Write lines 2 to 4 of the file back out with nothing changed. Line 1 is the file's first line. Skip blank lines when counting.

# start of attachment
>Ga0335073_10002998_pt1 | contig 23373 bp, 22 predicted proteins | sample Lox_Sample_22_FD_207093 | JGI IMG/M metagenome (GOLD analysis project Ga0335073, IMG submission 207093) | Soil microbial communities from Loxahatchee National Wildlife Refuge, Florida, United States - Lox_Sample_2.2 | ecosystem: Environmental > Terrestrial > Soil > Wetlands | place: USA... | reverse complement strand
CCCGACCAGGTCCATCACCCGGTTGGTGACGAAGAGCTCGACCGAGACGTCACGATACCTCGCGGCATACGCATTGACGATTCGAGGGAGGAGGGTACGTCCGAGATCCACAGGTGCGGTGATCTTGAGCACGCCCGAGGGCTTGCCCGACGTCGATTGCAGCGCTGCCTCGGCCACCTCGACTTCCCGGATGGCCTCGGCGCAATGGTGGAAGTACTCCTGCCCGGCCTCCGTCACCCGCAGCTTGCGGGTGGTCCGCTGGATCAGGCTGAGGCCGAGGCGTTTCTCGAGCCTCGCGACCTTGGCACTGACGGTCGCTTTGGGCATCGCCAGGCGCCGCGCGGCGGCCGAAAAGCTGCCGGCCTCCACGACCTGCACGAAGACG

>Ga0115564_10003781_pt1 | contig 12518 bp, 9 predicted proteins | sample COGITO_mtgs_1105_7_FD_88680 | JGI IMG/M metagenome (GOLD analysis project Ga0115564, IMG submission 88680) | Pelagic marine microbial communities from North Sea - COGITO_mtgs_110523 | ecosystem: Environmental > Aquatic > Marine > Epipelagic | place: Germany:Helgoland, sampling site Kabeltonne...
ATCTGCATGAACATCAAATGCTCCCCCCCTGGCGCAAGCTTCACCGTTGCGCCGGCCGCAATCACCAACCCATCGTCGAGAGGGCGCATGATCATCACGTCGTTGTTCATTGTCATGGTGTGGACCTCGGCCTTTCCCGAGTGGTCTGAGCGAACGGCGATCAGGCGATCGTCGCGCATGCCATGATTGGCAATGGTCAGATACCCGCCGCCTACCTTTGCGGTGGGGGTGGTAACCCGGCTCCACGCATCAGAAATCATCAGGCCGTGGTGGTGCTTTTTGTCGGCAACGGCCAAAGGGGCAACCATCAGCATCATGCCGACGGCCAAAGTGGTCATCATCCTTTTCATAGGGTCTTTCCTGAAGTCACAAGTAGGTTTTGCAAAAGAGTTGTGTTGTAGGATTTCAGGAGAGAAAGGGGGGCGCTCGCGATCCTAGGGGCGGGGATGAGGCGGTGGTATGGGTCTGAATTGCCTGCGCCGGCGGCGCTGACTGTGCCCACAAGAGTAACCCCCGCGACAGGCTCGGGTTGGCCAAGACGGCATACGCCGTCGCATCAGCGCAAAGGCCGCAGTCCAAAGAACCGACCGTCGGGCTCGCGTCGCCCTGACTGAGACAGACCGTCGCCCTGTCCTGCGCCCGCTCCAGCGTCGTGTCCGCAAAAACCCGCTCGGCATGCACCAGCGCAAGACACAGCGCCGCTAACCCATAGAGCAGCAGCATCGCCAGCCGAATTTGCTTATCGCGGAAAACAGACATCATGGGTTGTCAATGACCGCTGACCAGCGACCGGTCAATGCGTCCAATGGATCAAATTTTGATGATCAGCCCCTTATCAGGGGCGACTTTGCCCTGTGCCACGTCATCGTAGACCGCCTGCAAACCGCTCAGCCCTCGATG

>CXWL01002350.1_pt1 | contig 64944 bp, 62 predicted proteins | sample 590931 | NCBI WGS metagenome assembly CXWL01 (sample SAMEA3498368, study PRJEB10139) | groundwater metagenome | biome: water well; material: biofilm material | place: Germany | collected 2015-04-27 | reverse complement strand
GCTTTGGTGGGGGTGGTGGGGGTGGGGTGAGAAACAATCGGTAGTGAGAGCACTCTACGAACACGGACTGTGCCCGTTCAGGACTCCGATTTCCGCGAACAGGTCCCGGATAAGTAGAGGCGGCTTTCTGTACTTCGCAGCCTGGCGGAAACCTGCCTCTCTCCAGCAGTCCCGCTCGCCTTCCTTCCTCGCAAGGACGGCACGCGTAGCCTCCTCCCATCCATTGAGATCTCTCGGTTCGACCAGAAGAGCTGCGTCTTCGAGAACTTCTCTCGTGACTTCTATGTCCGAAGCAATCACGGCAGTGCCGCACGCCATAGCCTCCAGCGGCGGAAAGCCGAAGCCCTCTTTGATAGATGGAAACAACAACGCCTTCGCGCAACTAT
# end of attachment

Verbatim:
CCCGACCAGGTCCATCACCCGGTTGGTGACGAAGAGCTCGACCGAGACGTCACGATACCTCGCGGCATACGCATTGACGATTCGAGGGAGGAGGGTACGTCCGAGATCCACAGGTGCGGTGATCTTGAGCACGCCCGAGGGCTTGCCCGACGTCGATTGCAGCGCTGCCTCGGCCACCTCGACTTCCCGGATGGCCTCGGCGCAATGGTGGAAGTACTCCTGCCCGGCCTCCGTCACCCGCAGCTTGCGGGTGGTCCGCTGGATCAGGCTGAGGCCGAGGCGTTTCTCGAGCCTCGCGACCTTGGCACTGACGGTCGCTTTGGGCATCGCCAGGCGCCGCGCGGCGGCCGAAAAGCTGCCGGCCTCCACGACCTGCACGAAGACG

>Ga0115564_10003781_pt1 | contig 12518 bp, 9 predicted proteins | sample COGITO_mtgs_1105_7_FD_88680 | JGI IMG/M metagenome (GOLD analysis project Ga0115564, IMG submission 88680) | Pelagic marine microbial communities from North Sea - COGITO_mtgs_110523 | ecosystem: Environmental > Aquatic > Marine > Epipelagic | place: Germany:Helgoland, sampling site Kabeltonne...
ATCTGCATGAACATCAAATGCTCCCCCCCTGGCGCAAGCTTCACCGTTGCGCCGGCCGCAATCACCAACCCATCGTCGAGAGGGCGCATGATCATCACGTCGTTGTTCATTGTCATGGTGTGGACCTCGGCCTTTCCCGAGTGGTCTGAGCGAACGGCGATCAGGCGATCGTCGCGCATGCCATGATTGGCAATGGTCAGATACCCGCCGCCTACCTTTGCGGTGGGGGTGGTAACCCGGCTCCACGCATCAGAAATCATCAGGCCGTGGTGGTGCTTTTTGTCGGCAACGGCCAAAGGGGCAACCATCAGCATCATGCCGACGGCCAAAGTGGTCATCATCCTTTTCATAGGGTCTTTCCTGAAGTCACAAGTAGGTTTTGCAAAAGAGTTGTGTTGTAGGATTTCAGGAGAGAAAGGGGGGCGCTCGCGATCCTAGGGGCGGGGATGAGGCGGTGGTATGGGTCTGAATTGCCTGCGCCGGCGGCGCTGACTGTGCCCACAAGAGTAACCCCCGCGACAGGCTCGGGTTGGCCAAGACGGCATACGCCGTCGCATCAGCGCAAAGGCCGCAGTCCAAAGAACCGACCGTCGGGCTCGCGTCGCCCTGACTGAGACAGACCGTCGCCCTGTCCTGCGCCCGCTCCAGCGTCGTGTCCGCAAAAACCCGCTCGGCATGCACCAGCGCAAGACACAGCGCCGCTAACCCATAGAGCAGCAGCATCGCCAGCCGAATTTGCTTATCGCGGAAAACAGACATCATGGGTTGTCAATGACCGCTGACCAGCGACCGGTCAATGCGTCCAATGGATCAAATTTTGATGATCAGCCCCTTATCAGGGGCGACTTTGCCCTGTGCCACGTCATCGTAGACCGCCTGCAAACCGCTCAGCCCTCGATG